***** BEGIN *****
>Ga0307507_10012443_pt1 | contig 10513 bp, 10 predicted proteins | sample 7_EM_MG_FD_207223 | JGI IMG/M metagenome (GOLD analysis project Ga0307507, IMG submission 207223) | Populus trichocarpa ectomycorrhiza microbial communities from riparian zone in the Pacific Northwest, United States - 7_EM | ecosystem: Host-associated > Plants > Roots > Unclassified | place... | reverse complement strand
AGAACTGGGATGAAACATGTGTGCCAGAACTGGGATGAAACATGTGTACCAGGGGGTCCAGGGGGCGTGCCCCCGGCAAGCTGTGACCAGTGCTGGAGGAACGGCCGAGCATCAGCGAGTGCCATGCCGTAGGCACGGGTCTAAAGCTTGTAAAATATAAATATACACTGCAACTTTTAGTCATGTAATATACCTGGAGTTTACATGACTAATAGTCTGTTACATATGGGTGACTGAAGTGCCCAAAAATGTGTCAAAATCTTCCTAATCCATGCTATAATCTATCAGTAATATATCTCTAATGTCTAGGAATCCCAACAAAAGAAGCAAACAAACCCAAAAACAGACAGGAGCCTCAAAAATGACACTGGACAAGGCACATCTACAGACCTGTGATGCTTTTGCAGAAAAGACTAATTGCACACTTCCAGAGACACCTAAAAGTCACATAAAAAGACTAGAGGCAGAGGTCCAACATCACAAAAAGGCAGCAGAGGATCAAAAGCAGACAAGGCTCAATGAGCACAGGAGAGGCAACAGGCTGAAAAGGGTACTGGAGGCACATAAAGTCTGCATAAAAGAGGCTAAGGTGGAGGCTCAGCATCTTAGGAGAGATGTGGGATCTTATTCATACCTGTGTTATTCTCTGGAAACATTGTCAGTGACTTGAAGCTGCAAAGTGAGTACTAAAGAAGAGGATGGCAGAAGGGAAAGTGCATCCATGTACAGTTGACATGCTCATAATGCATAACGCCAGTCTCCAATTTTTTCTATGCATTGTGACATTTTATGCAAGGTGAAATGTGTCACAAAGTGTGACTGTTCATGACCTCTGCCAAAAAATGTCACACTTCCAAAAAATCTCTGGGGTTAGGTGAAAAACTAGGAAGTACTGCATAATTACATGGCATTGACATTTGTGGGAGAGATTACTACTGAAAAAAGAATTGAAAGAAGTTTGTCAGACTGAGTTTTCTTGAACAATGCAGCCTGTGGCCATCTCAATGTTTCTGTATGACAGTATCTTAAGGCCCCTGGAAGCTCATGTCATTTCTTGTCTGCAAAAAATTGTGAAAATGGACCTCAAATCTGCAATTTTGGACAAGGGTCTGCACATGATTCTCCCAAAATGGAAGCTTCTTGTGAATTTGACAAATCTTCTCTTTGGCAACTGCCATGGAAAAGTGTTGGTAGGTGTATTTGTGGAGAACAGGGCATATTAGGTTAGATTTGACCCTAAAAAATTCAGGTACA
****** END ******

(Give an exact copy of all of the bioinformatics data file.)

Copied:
>Ga0307507_10012443_pt1 | contig 10513 bp, 10 predicted proteins | sample 7_EM_MG_FD_207223 | JGI IMG/M metagenome (GOLD analysis project Ga0307507, IMG submission 207223) | Populus trichocarpa ectomycorrhiza microbial communities from riparian zone in the Pacific Northwest, United States - 7_EM | ecosystem: Host-associated > Plants > Roots > Unclassified | place... | reverse complement strand
AGAACTGGGATGAAACATGTGTGCCAGAACTGGGATGAAACATGTGTACCAGGGGGTCCAGGGGGCGTGCCCCCGGCAAGCTGTGACCAGTGCTGGAGGAACGGCCGAGCATCAGCGAGTGCCATGCCGTAGGCACGGGTCTAAAGCTTGTAAAATATAAATATACACTGCAACTTTTAGTCATGTAATATACCTGGAGTTTACATGACTAATAGTCTGTTACATATGGGTGACTGAAGTGCCCAAAAATGTGTCAAAATCTTCCTAATCCATGCTATAATCTATCAGTAATATATCTCTAATGTCTAGGAATCCCAACAAAAGAAGCAAACAAACCCAAAAACAGACAGGAGCCTCAAAAATGACACTGGACAAGGCACATCTACAGACCTGTGATGCTTTTGCAGAAAAGACTAATTGCACACTTCCAGAGACACCTAAAAGTCACATAAAAAGACTAGAGGCAGAGGTCCAACATCACAAAAAGGCAGCAGAGGATCAAAAGCAGACAAGGCTCAATGAGCACAGGAGAGGCAACAGGCTGAAAAGGGTACTGGAGGCACATAAAGTCTGCATAAAAGAGGCTAAGGTGGAGGCTCAGCATCTTAGGAGAGATGTGGGATCTTATTCATACCTGTGTTATTCTCTGGAAACATTGTCAGTGACTTGAAGCTGCAAAGTGAGTACTAAAGAAGAGGATGGCAGAAGGGAAAGTGCATCCATGTACAGTTGACATGCTCATAATGCATAACGCCAGTCTCCAATTTTTTCTATGCATTGTGACATTTTATGCAAGGTGAAATGTGTCACAAAGTGTGACTGTTCATGACCTCTGCCAAAAAATGTCACACTTCCAAAAAATCTCTGGGGTTAGGTGAAAAACTAGGAAGTACTGCATAATTACATGGCATTGACATTTGTGGGAGAGATTACTACTGAAAAAAGAATTGAAAGAAGTTTGTCAGACTGAGTTTTCTTGAACAATGCAGCCTGTGGCCATCTCAATGTTTCTGTATGACAGTATCTTAAGGCCCCTGGAAGCTCATGTCATTTCTTGTCTGCAAAAAATTGTGAAAATGGACCTCAAATCTGCAATTTTGGACAAGGGTCTGCACATGATTCTCCCAAAATGGAAGCTTCTTGTGAATTTGACAAATCTTCTCTTTGGCAACTGCCATGGAAAAGTGTTGGTAGGTGTATTTGTGGAGAACAGGGCATATTAGGTTAGATTTGACCCTAAAAAATTCAGGTACA